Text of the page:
The Square Knot is the recommended knot for tying most sutures (ie. silk, gut, cotton, some monofilament plastics, as well as stainless steel). In the diagrams below, adapted from the Ethicon guide, one "half" of the suture has been colored purple to make the instructions more clear -- a good way to practise is with a shoelace that you've colored to match this. Care must be taken not to tie a granny knot by accident (that's what you'll get if you mess up the crossing). It's a little confusing, but once you get the hang of it, it's like riding a bike and becomes almost reflex:
- 1. White half is placed over the extended index finger of your left hand (acting as bridge), and held in palm. The purple half is held in your right hand.
- 2. The purple half is brought between left thumb and index finger.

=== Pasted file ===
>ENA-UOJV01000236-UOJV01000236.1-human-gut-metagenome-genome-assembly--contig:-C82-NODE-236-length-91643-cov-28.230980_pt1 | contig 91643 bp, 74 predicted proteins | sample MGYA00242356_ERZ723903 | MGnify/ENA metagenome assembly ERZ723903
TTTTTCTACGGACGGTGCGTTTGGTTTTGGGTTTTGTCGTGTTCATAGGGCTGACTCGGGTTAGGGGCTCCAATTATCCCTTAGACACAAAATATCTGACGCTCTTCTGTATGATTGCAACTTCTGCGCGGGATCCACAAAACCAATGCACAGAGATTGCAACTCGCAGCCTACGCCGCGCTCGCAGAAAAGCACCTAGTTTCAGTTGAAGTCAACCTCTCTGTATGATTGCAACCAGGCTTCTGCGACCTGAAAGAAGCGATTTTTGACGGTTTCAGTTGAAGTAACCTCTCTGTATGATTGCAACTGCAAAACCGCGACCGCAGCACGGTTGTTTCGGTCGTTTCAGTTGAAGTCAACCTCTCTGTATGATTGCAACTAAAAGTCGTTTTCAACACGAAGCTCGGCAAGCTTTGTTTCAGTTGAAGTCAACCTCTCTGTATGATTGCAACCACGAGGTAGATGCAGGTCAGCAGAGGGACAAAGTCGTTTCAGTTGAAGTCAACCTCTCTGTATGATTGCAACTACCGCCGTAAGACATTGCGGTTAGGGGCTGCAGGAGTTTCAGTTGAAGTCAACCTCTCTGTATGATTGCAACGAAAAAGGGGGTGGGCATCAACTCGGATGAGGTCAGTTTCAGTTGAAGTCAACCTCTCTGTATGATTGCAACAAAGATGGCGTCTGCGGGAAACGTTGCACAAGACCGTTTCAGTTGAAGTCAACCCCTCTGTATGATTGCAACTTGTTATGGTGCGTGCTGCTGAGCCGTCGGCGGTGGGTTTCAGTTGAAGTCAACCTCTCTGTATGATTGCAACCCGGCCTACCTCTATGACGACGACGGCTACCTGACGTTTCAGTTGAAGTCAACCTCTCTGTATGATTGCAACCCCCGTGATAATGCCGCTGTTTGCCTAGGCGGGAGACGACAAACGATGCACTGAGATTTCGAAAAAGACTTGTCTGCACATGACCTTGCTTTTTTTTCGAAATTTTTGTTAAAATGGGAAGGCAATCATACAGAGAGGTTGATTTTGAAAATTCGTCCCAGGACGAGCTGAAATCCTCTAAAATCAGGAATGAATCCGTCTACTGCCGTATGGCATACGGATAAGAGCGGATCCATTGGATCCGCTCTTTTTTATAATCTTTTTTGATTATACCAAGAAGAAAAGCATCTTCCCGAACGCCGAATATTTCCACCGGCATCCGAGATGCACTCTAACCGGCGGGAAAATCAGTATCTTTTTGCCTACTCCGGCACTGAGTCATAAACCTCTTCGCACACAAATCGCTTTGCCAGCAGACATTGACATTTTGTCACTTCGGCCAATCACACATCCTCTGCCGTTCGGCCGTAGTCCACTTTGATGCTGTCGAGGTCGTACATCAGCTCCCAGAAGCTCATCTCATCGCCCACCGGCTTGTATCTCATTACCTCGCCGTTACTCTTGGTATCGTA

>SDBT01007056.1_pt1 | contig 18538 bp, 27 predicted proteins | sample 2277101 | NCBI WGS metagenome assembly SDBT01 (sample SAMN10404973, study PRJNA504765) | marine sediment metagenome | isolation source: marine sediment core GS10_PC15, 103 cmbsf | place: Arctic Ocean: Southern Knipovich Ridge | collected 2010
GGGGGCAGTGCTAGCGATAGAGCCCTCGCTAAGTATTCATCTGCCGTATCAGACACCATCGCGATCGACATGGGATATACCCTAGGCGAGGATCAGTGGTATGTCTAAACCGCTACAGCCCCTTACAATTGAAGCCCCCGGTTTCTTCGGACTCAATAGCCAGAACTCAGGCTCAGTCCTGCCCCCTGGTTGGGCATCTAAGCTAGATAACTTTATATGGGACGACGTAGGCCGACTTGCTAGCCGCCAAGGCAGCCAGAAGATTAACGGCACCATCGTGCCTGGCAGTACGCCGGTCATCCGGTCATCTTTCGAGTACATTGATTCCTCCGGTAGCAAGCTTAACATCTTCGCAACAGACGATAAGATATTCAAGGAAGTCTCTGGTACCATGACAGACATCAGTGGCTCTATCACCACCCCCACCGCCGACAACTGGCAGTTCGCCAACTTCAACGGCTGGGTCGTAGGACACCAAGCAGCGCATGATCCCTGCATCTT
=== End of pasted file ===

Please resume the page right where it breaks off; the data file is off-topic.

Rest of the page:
- 3. Rotate your left hand inward and swing your thumb under the white half to form the first loop.
- 4. The purple half is crossed over the white half and held between your left thumb and index finger.
- 5. Releases the purple half from your right hand. Rotate your left hand and, with your thumb and index finger still holding the purple half, bring the purple half through the white loop. Regrasp the purple half with your right hand.
- 6. Release the purple half from your left hand. Apply horizontal tension by moving your left hand toward your and right hand away from you, completing the first half hitch.
- 7. Release your left index finger from the white half and raotate your left hand to loop the white half over your left thumb. Angle the purple half slightly to the left.
- 8. Bring the purple half toward the you with the your right hand and cross it over the white strand.
- 9. Rotate your left hand further and slide the white half onto your left index finger, forming a loop as you grasp the purple half with your left index finger and thumb.
- 10. Rotate your left hand inward with your thumb carrying the purple half through the white loop. Grasp the purple half with your right hand.
- 11. Apply horizontal tension by moving your left hand away from you and your right hand toward you.
- 12. The final tension should be horizontal.